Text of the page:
Ian Gilbert and his wife – who is joint skipper/owner of their boat – operate the only commercial bass rod and line boat in Poole, and he says they have been targeted by local charter boats when fishing off Poole in the past few weeks, to try to put them out of business.
He said they note their fishing positions and then publicise them in the area of the dock where the charter boats berth. This attracts noisy charter boats which scare off the bass.
He said that while he and his wife can live with the current bass restrictions, he is worried that more may be introduced in 2018.
“I’m going to campaign all the time now, to try and get the true facts out there,” he said.
Ian Gilbert said the angling lobby’s figures are based on a survey of recreational sea angling carried out by DEFRA in 2012: ‘Sea Angling 2012 – a survey of recreational sea angling activity and economic value in England’.
Data were collected from over 11,000 sea anglers in England through an Office of National Statistics (ONS) household survey, face-to-face interviews with anglers by IFCAs, catch diaries, and online surveys.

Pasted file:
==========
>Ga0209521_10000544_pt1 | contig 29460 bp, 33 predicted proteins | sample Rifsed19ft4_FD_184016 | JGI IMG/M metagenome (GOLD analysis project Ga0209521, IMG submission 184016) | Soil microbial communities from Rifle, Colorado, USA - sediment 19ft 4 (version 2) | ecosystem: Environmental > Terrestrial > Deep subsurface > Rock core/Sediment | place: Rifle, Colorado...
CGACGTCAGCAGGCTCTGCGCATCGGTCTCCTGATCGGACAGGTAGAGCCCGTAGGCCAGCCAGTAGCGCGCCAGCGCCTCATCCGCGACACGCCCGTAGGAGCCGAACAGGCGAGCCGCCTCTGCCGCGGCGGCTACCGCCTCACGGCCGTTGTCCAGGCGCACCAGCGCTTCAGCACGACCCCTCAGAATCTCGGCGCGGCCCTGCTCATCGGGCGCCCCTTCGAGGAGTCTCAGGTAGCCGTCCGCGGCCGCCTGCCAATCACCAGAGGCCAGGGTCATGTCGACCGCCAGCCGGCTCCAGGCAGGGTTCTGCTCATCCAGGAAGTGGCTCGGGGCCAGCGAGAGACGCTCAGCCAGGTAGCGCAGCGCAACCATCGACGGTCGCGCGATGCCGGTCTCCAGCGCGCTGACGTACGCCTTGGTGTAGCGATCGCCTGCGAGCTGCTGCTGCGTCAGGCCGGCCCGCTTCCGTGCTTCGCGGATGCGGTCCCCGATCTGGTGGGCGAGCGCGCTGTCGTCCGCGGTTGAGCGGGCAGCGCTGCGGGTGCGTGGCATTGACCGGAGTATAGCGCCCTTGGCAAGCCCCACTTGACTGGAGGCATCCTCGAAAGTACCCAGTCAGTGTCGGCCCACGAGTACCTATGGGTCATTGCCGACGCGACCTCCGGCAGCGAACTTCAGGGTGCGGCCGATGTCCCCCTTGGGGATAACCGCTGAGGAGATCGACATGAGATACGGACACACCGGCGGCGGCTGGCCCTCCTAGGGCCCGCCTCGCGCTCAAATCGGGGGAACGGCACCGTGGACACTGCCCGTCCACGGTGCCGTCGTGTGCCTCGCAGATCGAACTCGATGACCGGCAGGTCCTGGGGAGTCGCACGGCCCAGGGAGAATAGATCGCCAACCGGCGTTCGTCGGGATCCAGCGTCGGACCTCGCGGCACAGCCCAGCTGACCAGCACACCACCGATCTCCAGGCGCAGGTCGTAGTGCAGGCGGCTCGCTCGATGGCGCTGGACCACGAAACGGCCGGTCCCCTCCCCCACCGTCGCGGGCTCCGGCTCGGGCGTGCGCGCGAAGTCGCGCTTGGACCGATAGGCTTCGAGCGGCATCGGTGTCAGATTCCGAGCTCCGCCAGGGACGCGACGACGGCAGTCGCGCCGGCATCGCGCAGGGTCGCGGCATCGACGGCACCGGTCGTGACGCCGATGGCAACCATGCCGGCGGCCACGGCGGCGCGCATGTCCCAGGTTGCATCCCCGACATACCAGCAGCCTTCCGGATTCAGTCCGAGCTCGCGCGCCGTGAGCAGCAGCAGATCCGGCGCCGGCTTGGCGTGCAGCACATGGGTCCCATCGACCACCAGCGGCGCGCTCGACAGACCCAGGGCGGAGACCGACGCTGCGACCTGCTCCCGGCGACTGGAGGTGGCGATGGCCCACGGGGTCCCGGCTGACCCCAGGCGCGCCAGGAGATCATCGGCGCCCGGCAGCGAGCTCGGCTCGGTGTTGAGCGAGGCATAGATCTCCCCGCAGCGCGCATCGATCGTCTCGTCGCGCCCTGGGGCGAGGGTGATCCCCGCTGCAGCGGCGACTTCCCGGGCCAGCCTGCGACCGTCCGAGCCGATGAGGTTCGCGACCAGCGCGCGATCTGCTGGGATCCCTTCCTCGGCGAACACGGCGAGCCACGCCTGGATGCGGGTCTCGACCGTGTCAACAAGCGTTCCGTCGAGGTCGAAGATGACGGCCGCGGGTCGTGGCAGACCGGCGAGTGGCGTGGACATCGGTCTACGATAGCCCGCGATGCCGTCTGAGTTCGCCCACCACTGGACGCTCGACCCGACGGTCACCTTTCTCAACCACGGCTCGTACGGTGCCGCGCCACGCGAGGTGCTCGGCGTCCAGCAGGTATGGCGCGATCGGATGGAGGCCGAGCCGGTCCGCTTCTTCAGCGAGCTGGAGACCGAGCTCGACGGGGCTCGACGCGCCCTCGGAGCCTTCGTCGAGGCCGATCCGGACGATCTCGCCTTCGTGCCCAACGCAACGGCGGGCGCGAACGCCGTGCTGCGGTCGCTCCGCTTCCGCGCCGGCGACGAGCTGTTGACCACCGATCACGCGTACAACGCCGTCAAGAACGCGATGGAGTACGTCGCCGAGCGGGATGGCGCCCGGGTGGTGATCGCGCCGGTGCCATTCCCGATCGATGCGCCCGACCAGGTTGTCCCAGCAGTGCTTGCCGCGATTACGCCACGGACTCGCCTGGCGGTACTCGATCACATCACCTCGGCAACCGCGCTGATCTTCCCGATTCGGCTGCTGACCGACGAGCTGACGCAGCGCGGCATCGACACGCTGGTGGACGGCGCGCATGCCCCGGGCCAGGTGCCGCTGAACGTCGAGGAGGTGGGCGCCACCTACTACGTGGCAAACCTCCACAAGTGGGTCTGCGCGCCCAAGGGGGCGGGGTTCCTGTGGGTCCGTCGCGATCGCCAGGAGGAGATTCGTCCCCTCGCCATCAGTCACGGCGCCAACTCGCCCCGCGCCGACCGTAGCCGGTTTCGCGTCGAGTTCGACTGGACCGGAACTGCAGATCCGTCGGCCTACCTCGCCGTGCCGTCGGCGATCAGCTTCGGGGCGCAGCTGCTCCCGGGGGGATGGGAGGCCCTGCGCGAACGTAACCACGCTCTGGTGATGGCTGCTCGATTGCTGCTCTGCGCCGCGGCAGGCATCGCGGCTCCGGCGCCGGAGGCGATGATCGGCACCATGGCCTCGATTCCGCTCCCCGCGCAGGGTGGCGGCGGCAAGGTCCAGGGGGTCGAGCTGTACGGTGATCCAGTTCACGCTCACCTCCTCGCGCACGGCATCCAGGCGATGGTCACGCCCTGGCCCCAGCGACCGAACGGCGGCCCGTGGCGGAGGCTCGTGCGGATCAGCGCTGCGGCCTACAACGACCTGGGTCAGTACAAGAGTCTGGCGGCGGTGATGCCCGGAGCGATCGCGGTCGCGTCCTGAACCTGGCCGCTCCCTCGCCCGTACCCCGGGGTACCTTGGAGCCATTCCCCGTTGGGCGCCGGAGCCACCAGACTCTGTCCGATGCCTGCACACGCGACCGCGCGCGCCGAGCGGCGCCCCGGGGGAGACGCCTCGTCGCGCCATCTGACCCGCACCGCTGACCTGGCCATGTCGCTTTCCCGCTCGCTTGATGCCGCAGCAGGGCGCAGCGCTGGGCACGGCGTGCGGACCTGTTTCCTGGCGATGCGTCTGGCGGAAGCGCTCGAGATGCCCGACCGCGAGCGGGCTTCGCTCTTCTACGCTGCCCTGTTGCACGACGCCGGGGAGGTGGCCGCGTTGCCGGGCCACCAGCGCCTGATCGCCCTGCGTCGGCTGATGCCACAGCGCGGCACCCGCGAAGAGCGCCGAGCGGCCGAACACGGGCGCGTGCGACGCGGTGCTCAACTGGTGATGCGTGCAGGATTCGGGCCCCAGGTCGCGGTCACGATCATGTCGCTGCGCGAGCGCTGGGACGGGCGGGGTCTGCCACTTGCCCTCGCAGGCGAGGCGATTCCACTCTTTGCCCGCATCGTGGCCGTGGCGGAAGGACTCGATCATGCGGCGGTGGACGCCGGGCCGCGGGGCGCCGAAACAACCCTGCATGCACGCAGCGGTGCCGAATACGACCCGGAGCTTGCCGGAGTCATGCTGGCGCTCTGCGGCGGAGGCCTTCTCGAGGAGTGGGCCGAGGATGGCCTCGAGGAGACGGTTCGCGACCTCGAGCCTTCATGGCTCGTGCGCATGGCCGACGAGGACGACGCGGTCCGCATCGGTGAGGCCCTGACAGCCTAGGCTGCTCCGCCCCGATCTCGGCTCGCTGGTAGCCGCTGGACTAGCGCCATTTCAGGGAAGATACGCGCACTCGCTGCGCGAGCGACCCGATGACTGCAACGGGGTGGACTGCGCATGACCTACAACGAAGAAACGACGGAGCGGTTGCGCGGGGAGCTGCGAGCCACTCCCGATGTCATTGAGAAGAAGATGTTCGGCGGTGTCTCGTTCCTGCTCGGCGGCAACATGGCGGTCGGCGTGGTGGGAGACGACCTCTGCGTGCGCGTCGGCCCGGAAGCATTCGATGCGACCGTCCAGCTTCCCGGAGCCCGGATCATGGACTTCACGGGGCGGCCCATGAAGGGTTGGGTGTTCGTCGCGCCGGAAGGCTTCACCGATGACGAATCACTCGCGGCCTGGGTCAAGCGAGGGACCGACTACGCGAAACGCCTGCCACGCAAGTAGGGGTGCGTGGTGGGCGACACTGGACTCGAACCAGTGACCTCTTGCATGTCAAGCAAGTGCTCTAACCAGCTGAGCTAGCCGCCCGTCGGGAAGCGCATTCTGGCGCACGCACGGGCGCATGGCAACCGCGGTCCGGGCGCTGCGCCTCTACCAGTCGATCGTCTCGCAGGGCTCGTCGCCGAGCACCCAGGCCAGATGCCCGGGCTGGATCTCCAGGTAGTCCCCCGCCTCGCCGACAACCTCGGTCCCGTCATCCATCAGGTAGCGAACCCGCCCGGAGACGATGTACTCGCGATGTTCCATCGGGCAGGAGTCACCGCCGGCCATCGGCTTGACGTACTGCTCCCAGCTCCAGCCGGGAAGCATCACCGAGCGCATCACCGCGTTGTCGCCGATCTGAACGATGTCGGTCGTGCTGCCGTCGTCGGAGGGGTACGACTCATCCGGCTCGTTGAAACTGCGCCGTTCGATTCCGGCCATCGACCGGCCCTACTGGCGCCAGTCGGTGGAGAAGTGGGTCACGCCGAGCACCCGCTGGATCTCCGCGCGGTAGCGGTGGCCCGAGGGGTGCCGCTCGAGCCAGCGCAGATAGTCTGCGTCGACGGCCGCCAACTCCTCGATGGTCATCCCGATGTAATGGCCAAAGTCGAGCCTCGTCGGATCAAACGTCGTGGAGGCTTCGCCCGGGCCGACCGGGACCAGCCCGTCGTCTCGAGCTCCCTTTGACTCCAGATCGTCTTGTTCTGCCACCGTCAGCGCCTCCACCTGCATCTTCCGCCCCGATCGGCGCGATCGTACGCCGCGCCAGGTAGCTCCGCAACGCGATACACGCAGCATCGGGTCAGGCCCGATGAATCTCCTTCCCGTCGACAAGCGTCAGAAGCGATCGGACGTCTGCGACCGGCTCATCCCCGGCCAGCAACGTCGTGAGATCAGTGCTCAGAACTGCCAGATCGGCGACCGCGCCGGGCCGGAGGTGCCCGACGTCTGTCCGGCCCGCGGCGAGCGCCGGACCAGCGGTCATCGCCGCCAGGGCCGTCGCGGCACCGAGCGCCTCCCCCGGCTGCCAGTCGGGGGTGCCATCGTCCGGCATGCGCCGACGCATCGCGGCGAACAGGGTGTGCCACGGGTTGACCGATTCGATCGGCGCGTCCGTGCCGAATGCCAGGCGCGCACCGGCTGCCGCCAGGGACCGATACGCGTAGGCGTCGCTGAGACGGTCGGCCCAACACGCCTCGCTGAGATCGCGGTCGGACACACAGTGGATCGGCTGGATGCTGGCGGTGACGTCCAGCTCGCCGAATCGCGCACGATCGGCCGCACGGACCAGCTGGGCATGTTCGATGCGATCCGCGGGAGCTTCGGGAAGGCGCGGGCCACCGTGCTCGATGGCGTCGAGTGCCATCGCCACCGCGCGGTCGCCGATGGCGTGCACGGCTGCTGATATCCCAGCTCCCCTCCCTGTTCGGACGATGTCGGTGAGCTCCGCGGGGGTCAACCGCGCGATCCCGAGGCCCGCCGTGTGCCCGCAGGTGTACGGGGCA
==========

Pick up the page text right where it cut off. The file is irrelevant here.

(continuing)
The report says: ‘The surveys estimated there are 884,000 sea anglers in England, with 2% of all adults going sea angling. These anglers make a significant contribution to the economy – in 2012, sea anglers resident in England spent £1.23 billion on the sport, equivalent to £831m direct spend once imports and taxes had been excluded. This supported 10,400 full-time equivalent jobs, and almost £360m of gross value added (GVA). Taking indirect and induced effects into account, sea angling supported £2.1 billion of total spending, a total of over 23,600 jobs, and almost £980m of GVA.’
Ian Gilbert said the survey methodology was flawed. It carried out a survey in five coastal towns that asked a small sample of sea anglers whether they fished from the shore or from a boat, and extrapolated that to the whole country, which was ‘ludicrous’.
‘Stocks are healthy’
Ian Gilbert says he believes bass stocks are very healthy and that the science behind the stock assessments is ‘ridiculous’.
“The stocks are extremely healthy, in my opinion. There has been a lot of bad weather this year, but if it wasn’t for that we would have had a record year,” he said.